Just before my older son turned three, he tried a bite of my husband’s and my pad thai, and we watched him go into anaphylaxis. Sitting in his booster seat at our dining room table, he stopped speaking, drool pooling inside his mouth and trickling down his chin because his throat was swelling. We called 911 and soon learned he had a life-threatening peanut allergy. The allergists we consulted told us to shut down our world and slowly rebuild it, meaning that we had to avoid restaurants and any kind of food gatherings until we researched safe options and educated our friends and family. We later learned that our younger son also had life-threatening food allergies. How would we keep our sons safe and yet still give them the lives of carefree playing and easy socializing that we’d envisioned? Later, I saw on one of my older son’s appointment summaries that the allergist had noted that the mother was “terrified.” He was right.
Robyn K. Schneider’s memoir, Silent Running: Our Family's Journey to the Finish Line with Autism, shows that as mothers, we can handle almost anything—including conditions that initially seem to threaten what we want for our children. In her book, Schneider reflects on being a mother of twin boys, both of whom had significant symptoms of autism. For this project, Schneider collaborated with author and former Literary Mama editor Kate Hopper to write her story. The book brings readers into Schneider’s world as she grapples with feelings of both loss and determination in her quest to meet and ultimately accept her sons’ needs. And although my own boys have faced different challenges with their bodies and with their learning—such as food allergies and ADHD—I was quickly pulled into Schneider’s dramatic story about learning how best to raise twins on the autism spectrum and found myself particularly moved by her reflections on hope, loss, and perseverance that are universal to so many aspects of parenting.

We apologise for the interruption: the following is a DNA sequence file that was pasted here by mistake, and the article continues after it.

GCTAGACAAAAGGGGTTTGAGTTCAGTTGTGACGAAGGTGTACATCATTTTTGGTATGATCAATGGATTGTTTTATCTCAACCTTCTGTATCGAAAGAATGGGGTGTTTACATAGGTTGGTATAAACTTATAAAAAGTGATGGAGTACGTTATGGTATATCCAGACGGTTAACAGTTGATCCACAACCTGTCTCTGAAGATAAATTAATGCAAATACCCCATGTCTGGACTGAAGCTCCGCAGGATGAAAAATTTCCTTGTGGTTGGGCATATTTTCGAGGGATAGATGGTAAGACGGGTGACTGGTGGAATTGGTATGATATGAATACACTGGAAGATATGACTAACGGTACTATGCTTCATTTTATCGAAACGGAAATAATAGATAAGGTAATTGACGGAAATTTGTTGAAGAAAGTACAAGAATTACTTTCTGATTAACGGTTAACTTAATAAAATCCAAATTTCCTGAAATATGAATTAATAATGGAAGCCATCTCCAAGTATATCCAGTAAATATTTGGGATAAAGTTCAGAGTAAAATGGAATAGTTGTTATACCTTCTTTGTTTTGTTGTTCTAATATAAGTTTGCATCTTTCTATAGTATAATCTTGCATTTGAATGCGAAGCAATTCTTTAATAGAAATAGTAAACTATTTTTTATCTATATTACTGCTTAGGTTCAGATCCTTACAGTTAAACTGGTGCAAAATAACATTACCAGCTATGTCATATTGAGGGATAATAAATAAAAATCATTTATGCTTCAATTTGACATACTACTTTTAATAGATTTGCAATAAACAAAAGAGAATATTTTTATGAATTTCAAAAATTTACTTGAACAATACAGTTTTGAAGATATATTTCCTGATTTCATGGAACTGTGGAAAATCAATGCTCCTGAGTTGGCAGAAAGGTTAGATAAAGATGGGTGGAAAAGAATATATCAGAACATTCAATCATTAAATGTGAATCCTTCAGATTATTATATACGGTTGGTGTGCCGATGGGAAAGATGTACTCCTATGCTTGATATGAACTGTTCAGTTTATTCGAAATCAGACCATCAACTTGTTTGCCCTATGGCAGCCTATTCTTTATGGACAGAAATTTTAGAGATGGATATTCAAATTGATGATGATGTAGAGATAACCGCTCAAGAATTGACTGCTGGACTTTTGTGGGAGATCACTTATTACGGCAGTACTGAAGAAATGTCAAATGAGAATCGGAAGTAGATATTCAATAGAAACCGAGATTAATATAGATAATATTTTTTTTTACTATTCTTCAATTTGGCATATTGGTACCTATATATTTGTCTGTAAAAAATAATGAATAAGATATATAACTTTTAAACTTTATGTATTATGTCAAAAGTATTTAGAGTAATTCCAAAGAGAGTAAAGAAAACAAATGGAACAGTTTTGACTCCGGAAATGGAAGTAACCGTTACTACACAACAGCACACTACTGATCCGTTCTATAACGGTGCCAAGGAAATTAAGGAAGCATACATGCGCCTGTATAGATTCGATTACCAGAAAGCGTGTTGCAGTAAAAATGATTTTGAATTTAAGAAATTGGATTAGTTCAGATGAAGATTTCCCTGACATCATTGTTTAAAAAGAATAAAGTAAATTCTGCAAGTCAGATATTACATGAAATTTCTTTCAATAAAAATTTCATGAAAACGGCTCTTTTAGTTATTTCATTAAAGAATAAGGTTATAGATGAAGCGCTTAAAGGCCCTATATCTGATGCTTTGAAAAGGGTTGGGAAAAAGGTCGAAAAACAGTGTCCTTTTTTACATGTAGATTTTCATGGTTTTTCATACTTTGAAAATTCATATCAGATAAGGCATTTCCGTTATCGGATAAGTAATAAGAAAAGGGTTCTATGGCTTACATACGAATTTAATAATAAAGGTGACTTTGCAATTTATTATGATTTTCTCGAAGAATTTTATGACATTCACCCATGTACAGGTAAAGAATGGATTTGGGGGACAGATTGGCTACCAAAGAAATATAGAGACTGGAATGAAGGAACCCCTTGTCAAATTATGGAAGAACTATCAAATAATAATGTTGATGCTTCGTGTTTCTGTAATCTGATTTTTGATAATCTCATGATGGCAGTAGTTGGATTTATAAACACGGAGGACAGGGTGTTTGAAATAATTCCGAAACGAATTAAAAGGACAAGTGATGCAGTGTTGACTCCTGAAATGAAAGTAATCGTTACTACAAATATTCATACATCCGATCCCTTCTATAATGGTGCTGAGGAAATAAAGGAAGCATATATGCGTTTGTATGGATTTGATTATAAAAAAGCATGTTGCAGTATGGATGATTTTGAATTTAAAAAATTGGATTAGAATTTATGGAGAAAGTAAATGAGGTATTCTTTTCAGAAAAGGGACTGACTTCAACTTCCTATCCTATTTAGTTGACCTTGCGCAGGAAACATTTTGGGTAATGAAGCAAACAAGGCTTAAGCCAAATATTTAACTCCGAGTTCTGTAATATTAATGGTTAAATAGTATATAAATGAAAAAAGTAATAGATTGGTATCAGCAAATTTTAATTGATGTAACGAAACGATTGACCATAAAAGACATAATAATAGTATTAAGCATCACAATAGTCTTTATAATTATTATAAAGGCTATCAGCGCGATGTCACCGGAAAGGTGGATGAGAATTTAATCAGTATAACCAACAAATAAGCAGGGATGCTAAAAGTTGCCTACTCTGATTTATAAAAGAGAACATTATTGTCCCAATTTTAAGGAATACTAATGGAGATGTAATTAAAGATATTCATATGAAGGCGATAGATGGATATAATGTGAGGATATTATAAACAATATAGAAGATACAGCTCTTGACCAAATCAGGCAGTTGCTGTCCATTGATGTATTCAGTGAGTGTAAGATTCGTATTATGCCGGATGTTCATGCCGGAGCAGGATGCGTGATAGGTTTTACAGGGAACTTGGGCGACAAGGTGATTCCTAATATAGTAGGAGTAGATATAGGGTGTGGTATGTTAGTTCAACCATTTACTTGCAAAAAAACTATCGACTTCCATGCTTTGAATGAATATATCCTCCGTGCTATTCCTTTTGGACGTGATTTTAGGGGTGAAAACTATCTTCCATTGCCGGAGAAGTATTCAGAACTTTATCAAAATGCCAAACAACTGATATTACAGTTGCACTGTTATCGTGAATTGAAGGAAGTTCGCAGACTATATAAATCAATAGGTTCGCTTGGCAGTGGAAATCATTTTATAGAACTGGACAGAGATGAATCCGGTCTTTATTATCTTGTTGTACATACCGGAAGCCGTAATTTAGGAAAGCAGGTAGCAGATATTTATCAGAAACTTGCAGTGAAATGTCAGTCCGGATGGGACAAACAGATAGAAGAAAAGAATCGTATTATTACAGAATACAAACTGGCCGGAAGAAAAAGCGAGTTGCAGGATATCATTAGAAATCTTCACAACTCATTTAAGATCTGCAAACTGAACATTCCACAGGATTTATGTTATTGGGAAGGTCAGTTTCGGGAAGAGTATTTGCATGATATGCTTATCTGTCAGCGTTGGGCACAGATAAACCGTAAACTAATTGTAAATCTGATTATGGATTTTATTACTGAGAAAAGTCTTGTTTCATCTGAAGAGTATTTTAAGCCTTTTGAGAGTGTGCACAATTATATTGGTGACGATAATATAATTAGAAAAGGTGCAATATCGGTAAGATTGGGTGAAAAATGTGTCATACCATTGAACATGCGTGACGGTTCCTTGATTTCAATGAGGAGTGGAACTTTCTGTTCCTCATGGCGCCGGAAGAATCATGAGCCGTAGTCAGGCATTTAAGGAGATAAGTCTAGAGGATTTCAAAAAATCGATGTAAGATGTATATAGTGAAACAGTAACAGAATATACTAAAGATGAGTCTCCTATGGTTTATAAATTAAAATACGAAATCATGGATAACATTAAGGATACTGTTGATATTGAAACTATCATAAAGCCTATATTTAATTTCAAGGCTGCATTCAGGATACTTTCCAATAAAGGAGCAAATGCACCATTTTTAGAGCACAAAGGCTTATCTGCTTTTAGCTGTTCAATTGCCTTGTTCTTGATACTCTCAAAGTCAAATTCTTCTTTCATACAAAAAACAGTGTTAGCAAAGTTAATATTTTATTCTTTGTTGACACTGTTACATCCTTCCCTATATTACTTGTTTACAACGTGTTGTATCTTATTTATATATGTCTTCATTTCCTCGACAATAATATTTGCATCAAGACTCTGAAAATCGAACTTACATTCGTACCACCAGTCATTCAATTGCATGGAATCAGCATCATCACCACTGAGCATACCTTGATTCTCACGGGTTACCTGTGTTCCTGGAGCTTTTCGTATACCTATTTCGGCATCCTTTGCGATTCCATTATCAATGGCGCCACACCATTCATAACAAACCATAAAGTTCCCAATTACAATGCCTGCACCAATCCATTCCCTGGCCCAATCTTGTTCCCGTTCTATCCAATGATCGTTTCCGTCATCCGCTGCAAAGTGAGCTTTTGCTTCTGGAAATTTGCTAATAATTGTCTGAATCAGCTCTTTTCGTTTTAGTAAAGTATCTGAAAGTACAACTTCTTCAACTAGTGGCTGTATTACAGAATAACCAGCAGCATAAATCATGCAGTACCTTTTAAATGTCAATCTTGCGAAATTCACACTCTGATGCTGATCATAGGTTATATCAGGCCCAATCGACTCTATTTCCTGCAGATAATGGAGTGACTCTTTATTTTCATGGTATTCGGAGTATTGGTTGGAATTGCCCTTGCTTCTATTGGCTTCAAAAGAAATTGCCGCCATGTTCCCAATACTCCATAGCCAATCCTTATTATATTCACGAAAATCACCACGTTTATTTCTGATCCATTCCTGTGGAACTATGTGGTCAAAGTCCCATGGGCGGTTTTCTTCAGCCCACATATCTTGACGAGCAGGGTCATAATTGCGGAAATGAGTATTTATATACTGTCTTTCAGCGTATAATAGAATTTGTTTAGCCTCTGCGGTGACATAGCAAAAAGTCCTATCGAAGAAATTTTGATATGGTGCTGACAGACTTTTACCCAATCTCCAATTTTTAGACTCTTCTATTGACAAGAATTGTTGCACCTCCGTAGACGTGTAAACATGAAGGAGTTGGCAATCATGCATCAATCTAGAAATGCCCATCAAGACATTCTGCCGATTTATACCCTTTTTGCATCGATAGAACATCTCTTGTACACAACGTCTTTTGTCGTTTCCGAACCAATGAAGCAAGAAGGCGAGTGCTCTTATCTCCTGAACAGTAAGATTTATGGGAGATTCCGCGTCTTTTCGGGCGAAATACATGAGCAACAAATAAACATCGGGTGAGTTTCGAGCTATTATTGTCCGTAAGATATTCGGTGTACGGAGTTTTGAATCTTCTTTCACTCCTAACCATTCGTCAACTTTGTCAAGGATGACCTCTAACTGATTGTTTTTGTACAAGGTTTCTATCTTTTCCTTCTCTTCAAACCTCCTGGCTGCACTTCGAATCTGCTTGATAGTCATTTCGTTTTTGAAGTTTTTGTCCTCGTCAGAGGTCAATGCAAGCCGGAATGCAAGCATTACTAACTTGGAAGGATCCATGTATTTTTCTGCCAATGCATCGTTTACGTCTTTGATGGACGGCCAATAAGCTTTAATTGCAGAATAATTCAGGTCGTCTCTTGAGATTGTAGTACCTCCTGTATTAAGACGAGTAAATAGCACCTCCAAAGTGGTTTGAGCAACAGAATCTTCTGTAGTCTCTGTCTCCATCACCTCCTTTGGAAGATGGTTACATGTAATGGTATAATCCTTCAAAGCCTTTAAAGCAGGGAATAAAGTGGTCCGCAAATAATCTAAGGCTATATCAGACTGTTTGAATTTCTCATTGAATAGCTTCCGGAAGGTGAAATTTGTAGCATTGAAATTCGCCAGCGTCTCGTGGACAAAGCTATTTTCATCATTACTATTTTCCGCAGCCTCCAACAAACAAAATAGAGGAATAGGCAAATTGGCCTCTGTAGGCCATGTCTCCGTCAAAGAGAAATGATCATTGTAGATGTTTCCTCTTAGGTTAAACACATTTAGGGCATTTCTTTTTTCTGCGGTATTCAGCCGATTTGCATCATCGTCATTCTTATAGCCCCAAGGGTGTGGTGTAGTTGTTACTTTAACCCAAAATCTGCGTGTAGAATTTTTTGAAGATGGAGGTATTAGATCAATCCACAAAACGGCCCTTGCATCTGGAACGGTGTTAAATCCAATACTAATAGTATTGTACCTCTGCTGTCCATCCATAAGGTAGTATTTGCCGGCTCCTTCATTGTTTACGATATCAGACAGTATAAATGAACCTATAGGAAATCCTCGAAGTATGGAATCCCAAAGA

When Schneider’s twins Alex (“Alie”) and Jamie were toddlers, she and her husband Allan noticed changes in their development. The boys stopped responding to their parents, pointing to things, or even acquiring new words. Instead, they engaged in repetitive behaviors. At 17 months old, Jamie spoke only one word, and Alie didn’t say any at all. Schneider writes, “But it wasn’t just their lack of speech that began to worry Allan and me; they seemed to have changed. They no longer ran to us when we called their names, they no longer made eye contact, and sometimes they seemed distressed for no reason at all.” When the boys were 21 months old, a neurologist diagnosed them both as having “language delay with autistic characteristics.”
This diagnosis came during the early 1990s, before “autism” was a household word and, thus, before Schneider and her spouse had access to an online network of other parents with autistic children or much information from books or websites about raising autistic children. The twins required an extensive array of early intervention services, including working with special education teachers and speech and occupational therapists. Not only did Schneider and Allan face the challenges of learning to work with such specialists in the best attempt to support their sons’ needs, but Schneider was also determined to find a cure, holding fast to the idea of the future she’d envisioned for her sons—a future consisting of mainstream education, friendships, marriage, and careers.